My library’s motto is “Climb to the top.”  My five-year-old daughter came up with this phrase one summer evening as I was working on the library’s marketing plan.  She drew a picture of a tree with several happy stick figures dancing around the words she inscribed.  Every day I look at her picture and it inspires me to build the very best library for my users that I know how.

 

Fact Box: More about the Homer Stryker M.D. School of Medicine

Target enrollment is 50 medical students in the inaugural class, increasing to a class size of about 80.

First class begins: August 2014.

The building, widely known as Building 267, was once part of the Upjohn, Pharmacia, and Pfizer downtown campuses.  It was donated to Western Michigan University by Mattawan, Michigan-based MPI Research in December 2011 for use by the new medical school.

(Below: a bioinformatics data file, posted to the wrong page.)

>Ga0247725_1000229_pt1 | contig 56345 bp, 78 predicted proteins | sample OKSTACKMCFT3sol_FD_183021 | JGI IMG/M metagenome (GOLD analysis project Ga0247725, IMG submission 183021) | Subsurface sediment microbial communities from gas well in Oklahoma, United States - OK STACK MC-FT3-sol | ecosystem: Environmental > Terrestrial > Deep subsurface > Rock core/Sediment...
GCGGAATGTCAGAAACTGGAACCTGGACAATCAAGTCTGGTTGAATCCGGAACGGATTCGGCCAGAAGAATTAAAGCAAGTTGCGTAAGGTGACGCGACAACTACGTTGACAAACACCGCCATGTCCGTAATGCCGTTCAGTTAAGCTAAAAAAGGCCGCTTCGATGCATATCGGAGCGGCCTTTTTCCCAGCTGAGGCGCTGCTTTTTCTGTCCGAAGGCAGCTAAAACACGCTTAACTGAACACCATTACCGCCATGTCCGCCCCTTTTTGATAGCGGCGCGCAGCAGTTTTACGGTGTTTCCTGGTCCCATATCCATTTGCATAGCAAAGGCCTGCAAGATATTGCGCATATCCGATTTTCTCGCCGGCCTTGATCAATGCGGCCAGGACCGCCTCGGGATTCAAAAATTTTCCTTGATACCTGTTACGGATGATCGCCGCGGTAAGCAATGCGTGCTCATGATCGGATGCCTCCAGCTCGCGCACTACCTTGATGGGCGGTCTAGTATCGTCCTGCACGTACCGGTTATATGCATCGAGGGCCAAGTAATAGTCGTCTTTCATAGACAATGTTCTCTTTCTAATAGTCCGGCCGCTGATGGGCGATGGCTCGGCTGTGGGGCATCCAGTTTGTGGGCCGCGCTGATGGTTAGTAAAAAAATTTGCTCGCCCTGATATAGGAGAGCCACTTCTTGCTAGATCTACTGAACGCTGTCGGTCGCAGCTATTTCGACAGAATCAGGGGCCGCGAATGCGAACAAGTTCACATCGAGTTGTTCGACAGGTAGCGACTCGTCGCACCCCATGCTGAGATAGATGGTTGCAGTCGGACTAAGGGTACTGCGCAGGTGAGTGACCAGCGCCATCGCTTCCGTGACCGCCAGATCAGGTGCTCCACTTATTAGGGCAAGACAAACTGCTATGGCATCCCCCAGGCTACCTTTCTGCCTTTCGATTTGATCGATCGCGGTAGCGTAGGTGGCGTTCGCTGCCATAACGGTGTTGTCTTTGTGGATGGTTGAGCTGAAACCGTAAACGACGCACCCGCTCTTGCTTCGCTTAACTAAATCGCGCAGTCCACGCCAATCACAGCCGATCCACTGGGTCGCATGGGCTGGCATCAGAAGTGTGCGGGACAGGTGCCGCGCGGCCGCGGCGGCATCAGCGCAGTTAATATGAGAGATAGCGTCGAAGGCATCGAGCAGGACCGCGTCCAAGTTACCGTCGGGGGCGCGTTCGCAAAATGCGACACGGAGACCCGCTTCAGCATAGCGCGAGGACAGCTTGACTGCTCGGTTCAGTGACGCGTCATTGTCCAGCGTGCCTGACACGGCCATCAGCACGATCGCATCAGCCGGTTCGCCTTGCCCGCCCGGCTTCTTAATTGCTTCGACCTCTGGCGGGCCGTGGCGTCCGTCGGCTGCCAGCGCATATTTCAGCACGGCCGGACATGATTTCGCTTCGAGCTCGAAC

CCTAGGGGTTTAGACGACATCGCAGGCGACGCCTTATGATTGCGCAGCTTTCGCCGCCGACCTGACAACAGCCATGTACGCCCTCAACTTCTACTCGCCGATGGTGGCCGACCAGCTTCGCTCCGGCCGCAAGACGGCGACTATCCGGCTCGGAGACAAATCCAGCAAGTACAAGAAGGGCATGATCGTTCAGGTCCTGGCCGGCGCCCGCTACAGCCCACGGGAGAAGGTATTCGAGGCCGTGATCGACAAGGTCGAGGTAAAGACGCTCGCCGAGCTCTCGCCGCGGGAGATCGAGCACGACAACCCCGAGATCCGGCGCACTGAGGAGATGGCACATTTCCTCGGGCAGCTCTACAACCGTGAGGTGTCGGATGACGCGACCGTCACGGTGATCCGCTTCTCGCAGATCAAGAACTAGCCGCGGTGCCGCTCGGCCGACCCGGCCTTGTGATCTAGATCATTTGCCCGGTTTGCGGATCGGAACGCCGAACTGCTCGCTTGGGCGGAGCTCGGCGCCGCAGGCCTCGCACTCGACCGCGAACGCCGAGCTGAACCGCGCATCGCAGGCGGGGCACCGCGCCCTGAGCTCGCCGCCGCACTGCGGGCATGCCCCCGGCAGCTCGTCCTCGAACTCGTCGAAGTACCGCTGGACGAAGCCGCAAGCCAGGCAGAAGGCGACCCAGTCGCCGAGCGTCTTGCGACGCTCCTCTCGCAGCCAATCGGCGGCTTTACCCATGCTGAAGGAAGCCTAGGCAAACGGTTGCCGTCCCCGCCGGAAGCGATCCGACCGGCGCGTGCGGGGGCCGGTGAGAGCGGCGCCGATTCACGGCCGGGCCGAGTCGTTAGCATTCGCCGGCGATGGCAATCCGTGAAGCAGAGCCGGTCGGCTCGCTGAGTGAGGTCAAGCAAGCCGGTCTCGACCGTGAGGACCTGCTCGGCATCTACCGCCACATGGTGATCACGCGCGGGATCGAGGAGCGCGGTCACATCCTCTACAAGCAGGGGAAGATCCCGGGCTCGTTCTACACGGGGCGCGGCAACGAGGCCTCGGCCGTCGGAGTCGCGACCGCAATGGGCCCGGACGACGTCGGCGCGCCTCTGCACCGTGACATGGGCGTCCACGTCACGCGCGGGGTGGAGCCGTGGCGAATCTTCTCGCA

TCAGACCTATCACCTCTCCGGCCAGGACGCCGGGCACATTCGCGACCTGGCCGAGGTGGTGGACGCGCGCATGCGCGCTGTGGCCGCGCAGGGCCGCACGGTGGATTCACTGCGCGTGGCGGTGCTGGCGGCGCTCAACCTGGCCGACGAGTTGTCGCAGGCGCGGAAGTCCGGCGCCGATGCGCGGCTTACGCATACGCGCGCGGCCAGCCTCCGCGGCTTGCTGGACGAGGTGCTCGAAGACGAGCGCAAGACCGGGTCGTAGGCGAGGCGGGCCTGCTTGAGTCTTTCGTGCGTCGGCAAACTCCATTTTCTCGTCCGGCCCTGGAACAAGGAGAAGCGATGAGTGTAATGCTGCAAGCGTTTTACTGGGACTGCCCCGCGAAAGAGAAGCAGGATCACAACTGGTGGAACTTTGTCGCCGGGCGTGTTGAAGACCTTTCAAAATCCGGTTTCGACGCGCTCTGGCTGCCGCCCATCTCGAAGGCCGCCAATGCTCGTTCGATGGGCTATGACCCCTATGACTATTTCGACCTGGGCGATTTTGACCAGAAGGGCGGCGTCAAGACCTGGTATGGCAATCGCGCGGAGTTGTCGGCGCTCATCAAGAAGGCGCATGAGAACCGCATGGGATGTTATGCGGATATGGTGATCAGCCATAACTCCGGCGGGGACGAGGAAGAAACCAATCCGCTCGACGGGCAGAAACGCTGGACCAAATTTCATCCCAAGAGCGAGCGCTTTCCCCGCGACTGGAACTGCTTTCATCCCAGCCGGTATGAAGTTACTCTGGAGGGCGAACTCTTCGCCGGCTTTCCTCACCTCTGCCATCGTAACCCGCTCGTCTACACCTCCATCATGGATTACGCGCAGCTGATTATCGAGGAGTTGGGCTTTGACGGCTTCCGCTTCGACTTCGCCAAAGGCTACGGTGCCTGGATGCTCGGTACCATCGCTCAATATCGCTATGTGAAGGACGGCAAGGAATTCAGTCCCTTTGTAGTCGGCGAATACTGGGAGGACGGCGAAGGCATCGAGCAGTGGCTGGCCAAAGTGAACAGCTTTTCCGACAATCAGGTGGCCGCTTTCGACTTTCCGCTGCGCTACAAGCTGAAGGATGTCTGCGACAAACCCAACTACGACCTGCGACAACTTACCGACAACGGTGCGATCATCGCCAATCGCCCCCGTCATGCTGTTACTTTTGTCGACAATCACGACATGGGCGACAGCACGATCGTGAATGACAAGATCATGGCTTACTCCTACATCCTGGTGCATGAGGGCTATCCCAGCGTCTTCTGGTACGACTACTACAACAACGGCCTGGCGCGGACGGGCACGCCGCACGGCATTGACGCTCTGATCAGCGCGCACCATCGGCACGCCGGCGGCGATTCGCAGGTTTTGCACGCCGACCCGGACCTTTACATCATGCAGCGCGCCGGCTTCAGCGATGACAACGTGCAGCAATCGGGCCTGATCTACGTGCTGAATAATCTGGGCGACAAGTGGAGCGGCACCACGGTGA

In June 2012, it was announced that the site had been named the W.E. Upjohn Campus, in honor of the founder of the Upjohn Co. and the great-grandfather of MPI’s chairman and CEO, William U. Parfet.

The school received over 3,570 applications to fill 50 spots in its first class.